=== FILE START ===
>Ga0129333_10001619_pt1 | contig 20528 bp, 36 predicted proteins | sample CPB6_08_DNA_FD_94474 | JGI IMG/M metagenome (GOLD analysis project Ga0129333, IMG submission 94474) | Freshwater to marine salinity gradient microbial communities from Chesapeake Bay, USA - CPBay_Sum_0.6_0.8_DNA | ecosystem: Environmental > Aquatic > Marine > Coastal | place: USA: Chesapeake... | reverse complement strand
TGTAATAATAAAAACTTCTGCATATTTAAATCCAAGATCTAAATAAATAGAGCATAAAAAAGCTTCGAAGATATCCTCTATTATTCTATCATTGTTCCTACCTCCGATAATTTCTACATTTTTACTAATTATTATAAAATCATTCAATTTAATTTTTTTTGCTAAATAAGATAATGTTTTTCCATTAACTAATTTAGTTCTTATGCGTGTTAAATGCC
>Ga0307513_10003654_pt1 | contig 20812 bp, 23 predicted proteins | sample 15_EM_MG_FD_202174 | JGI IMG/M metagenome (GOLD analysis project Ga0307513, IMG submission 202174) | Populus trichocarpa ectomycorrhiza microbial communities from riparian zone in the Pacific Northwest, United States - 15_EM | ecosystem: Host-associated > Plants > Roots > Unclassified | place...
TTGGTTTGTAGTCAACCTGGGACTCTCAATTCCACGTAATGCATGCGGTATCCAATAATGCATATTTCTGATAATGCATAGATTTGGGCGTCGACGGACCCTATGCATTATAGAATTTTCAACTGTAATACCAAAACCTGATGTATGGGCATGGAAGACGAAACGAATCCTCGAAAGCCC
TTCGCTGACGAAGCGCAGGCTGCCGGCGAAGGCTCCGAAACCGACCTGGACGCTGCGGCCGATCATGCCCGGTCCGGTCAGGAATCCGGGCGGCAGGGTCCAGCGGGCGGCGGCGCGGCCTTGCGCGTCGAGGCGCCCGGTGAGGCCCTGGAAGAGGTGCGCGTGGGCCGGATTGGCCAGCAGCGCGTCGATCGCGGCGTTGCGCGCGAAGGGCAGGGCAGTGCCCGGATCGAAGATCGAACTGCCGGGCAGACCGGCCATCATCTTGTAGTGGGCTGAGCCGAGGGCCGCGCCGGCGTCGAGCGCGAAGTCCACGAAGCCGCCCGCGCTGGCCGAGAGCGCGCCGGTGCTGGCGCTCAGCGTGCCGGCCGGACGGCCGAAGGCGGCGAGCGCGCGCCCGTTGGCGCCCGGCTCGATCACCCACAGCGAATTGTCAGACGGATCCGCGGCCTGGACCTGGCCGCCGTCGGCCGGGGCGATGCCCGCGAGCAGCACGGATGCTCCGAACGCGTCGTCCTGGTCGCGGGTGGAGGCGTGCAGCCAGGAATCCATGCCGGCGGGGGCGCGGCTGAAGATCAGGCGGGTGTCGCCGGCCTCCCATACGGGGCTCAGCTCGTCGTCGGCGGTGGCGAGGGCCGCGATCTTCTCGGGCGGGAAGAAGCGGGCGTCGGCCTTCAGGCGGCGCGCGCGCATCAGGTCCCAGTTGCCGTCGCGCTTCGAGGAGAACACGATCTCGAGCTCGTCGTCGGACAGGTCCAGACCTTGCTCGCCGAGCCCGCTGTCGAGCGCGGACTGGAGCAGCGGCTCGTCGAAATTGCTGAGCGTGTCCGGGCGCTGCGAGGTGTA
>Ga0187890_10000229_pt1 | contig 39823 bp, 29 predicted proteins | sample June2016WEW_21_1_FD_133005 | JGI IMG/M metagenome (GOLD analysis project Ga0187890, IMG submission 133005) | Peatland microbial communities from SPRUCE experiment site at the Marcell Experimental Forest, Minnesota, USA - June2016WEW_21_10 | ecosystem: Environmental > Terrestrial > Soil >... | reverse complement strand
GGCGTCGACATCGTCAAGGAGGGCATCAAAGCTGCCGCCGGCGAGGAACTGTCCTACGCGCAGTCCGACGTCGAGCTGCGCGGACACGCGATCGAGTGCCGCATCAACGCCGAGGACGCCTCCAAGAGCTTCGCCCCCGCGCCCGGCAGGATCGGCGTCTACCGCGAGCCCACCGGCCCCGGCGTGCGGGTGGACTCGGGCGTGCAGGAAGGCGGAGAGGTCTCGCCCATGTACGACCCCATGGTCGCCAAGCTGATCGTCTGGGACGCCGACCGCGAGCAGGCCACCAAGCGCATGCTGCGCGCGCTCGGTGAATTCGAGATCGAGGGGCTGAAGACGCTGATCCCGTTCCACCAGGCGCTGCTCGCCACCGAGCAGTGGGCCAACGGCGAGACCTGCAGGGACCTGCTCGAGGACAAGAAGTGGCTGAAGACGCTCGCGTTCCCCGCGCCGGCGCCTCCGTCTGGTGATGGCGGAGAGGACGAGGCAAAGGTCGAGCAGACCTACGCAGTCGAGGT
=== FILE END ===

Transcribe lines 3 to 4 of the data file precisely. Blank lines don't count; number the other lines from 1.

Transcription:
>Ga0307513_10003654_pt1 | contig 20812 bp, 23 predicted proteins | sample 15_EM_MG_FD_202174 | JGI IMG/M metagenome (GOLD analysis project Ga0307513, IMG submission 202174) | Populus trichocarpa ectomycorrhiza microbial communities from riparian zone in the Pacific Northwest, United States - 15_EM | ecosystem: Host-associated > Plants > Roots > Unclassified | place...
TTGGTTTGTAGTCAACCTGGGACTCTCAATTCCACGTAATGCATGCGGTATCCAATAATGCATATTTCTGATAATGCATAGATTTGGGCGTCGACGGACCCTATGCATTATAGAATTTTCAACTGTAATACCAAAACCTGATGTATGGGCATGGAAGACGAAACGAATCCTCGAAAGCCC